Resolutions in 2021



By Mary Ellen Christy



The custom of making resolutions as a part of the observance of New Year’s traditions can be traced all the way back to 4000BC in Babylonia. The Babylonian calendar marked the transition to a new year in the month of March which was the beginning of the planting season.  A common resolution was to improve one’s financial future through the reduction of debt.  Thus begs the question that despite the passage of thousands of years, the human spirit continues to have similar hopes and aspirations.


Ancient Babylonian Art


Steve Kornacki, who has been dubbed the “chart throb” because of his extensive work as a pollster during the 2020 election season, appeared on the Today Show with charts comparing resolutions in 2020 to those made in 2021.


Steve Kornacki


In 2020 the three most common resolutions were:

  1. Exercise
  2. Save money
  3. Travel

In 2021 the top three are:

  1. Exercise
  2. Travel
  3. Improve Finances.

A distant fourth in both years was finding love or friendship. 

There is little doubt in my mind that the increased desire to travel is directly correlated to the many months of lockdown.

Mr. Kornacki then presented a chart which showed percentages of people making resolutions by age group.  It demonstrated that hope is substantially higher in younger people.  Generation “Z” for example had a 92% participation rate but by the time he got to baby boomers and what he called the silent generation (people born from 1928-1945), boomers scored at 60% and the silent generation at 52%. Clearly, the implication is that the hope and positivity so inherent in the practice of making New Year’s resolutions is more characteristic of the young.

Although I am certainly not young, I remember vividly my excitement of a year ago when the calendar changed from 2019 to 2020. I thought it might be a year of 20-20 “perfect vision” but as we all know, it unfolded as one of the worst years in one hundred years due to the pandemic.

Children are by nature forward-looking and positive creatures. They are perfect candidates for making resolutions.   Why not hold a family meeting and have everyone share their ideas for both personal and family resolutions?  There are many things that can be incorporated into a family routine to provide exercise for all ages.  Perhaps you may want to take a brisk family walk after dinner each night, if the children are old enough this could become a jog.  (This does not mean that parents should eliminate daily trips to the gym or Zoom classes that provide more targeted forms of exercise!)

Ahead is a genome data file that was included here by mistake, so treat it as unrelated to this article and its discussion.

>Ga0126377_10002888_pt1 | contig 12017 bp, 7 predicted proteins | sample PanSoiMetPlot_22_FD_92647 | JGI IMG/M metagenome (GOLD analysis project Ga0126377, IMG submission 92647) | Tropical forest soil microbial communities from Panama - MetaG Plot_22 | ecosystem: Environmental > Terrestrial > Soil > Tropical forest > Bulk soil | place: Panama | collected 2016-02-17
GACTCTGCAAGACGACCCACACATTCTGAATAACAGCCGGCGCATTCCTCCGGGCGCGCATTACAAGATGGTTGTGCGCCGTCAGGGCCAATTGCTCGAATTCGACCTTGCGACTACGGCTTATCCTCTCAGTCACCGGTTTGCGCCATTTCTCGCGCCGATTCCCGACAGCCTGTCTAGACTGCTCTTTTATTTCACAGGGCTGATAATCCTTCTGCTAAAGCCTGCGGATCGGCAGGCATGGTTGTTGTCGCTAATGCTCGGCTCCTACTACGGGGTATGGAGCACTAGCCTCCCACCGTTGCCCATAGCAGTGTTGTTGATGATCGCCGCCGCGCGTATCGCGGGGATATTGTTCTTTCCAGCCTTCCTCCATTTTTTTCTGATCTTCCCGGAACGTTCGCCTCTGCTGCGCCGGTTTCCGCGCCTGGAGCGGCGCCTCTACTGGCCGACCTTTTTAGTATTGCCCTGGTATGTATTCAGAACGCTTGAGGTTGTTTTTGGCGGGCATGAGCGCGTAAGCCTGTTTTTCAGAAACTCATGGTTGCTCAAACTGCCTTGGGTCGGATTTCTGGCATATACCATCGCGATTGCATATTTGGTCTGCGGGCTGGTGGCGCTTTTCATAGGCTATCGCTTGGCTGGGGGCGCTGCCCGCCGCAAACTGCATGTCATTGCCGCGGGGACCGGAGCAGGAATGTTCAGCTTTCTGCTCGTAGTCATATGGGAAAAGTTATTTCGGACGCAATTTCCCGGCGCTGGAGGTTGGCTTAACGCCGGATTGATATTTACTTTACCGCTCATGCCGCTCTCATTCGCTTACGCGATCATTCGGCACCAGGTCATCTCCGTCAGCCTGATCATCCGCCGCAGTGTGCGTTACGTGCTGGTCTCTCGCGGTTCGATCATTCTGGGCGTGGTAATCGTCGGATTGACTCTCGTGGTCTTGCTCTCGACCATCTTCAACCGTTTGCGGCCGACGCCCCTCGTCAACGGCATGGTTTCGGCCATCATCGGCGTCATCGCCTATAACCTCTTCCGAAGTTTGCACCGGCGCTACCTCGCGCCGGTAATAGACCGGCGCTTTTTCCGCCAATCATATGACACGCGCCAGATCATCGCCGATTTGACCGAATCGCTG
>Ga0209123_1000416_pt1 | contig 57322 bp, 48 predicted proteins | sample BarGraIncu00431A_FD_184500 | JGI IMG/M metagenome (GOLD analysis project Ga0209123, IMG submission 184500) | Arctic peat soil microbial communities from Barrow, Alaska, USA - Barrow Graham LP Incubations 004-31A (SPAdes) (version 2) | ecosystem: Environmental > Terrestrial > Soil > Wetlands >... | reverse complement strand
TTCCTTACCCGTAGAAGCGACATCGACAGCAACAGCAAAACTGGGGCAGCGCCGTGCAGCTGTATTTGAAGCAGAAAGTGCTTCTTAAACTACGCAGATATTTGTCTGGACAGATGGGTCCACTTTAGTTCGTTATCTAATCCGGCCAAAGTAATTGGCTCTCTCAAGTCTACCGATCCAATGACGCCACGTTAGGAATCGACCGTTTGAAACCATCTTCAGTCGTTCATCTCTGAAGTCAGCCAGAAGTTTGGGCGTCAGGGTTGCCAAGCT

So far, this winter has had weather that has been pretty conducive to outdoor activity, but as soon as the snow comes, younger children consider shoveling snow to be the greatest fun ever. Bundle them up and let them ”have at it”.  Snow shoveling is a very aerobic activity and they will soon be nice and toasty.  The plastic child-size snow shovels are available at both drug and hardware stores and are not only inexpensive but also really do the trick.  Even when the weather worsens, real Midwesterners subscribe to the belief that “there is no such thing as bad weather — only bad clothing!”  Ice skating is another excellent choice.  Most park district programs have opportunities for skating as well as Millennium Park, the Midway Plaisance Ice Rink, and if your children are older, the Maggie Daley Ice Skating Ribbon.  What is different this year, is that you must make a reservation to skate so that facilities can remain Covid-19 Compliant.